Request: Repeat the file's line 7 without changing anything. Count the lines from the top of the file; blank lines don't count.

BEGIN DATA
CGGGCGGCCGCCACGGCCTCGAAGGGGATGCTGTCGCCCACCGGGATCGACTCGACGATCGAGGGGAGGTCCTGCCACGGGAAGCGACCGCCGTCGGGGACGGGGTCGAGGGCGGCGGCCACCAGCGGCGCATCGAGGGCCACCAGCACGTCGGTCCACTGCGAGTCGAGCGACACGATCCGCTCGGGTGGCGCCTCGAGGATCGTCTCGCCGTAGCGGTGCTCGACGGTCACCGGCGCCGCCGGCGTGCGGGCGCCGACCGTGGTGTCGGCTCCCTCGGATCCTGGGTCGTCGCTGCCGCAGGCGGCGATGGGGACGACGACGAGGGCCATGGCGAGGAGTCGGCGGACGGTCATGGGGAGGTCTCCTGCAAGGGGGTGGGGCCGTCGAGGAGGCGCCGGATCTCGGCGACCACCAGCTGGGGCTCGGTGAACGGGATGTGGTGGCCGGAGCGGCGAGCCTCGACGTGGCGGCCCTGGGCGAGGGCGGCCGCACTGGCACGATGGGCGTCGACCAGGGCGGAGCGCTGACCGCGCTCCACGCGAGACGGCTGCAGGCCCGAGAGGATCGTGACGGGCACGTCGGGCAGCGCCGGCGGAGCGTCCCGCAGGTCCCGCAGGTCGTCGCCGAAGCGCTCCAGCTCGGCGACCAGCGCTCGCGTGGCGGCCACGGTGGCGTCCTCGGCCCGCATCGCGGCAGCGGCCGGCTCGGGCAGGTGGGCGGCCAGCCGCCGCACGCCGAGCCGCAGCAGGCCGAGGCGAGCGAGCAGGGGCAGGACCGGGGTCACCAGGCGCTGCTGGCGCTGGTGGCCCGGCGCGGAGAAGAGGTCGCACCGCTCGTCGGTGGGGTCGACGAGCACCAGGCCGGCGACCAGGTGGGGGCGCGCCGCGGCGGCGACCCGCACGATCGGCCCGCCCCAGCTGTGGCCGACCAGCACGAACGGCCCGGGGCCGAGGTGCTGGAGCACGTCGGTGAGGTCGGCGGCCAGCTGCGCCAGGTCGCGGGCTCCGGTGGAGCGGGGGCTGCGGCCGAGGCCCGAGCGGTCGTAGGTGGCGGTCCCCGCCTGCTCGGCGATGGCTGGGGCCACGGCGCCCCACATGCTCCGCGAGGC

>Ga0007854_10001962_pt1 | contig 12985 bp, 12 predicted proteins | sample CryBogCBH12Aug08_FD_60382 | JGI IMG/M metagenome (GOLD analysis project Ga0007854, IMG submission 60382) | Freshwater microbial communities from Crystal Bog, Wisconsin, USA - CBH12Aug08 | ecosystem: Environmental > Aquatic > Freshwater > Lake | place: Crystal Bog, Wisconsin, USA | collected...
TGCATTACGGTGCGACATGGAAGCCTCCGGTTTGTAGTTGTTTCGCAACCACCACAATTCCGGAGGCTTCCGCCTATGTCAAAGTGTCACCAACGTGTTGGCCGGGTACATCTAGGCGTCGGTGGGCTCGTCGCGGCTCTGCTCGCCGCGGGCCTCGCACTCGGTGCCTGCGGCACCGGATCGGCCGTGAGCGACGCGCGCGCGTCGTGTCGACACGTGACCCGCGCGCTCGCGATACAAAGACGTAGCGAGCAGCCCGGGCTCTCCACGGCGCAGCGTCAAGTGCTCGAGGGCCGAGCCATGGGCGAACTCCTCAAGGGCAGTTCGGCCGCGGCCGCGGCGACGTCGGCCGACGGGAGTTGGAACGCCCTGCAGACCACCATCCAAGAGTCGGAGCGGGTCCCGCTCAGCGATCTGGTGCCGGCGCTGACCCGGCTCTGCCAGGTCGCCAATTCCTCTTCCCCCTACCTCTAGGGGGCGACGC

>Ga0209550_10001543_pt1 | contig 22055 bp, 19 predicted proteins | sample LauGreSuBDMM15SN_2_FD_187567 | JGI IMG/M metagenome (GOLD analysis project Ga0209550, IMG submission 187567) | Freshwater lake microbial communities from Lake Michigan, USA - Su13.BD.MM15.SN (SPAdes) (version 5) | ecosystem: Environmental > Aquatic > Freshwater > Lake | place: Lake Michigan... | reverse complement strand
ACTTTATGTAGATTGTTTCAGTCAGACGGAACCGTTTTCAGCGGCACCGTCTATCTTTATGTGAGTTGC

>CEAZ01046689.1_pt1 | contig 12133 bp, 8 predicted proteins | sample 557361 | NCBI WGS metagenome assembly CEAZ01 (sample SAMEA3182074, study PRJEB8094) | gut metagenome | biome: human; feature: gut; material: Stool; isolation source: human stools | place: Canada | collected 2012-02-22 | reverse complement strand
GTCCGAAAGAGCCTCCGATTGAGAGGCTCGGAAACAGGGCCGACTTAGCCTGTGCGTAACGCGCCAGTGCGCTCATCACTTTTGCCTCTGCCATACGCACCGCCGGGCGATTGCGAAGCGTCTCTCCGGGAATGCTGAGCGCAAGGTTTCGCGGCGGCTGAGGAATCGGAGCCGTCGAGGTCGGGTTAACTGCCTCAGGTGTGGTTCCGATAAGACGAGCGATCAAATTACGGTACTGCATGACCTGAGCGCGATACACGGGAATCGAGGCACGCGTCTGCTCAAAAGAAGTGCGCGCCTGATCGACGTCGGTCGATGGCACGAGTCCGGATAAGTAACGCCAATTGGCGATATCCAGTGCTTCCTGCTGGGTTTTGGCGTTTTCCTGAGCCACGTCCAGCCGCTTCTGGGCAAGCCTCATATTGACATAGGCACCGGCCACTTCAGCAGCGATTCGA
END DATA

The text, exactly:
GTCCGAAAGAGCCTCCGATTGAGAGGCTCGGAAACAGGGCCGACTTAGCCTGTGCGTAACGCGCCAGTGCGCTCATCACTTTTGCCTCTGCCATACGCACCGCCGGGCGATTGCGAAGCGTCTCTCCGGGAATGCTGAGCGCAAGGTTTCGCGGCGGCTGAGGAATCGGAGCCGTCGAGGTCGGGTTAACTGCCTCAGGTGTGGTTCCGATAAGACGAGCGATCAAATTACGGTACTGCATGACCTGAGCGCGATACACGGGAATCGAGGCACGCGTCTGCTCAAAAGAAGTGCGCGCCTGATCGACGTCGGTCGATGGCACGAGTCCGGATAAGTAACGCCAATTGGCGATATCCAGTGCTTCCTGCTGGGTTTTGGCGTTTTCCTGAGCCACGTCCAGCCGCTTCTGGGCAAGCCTCATATTGACATAGGCACCGGCCACTTCAGCAGCGATTCGA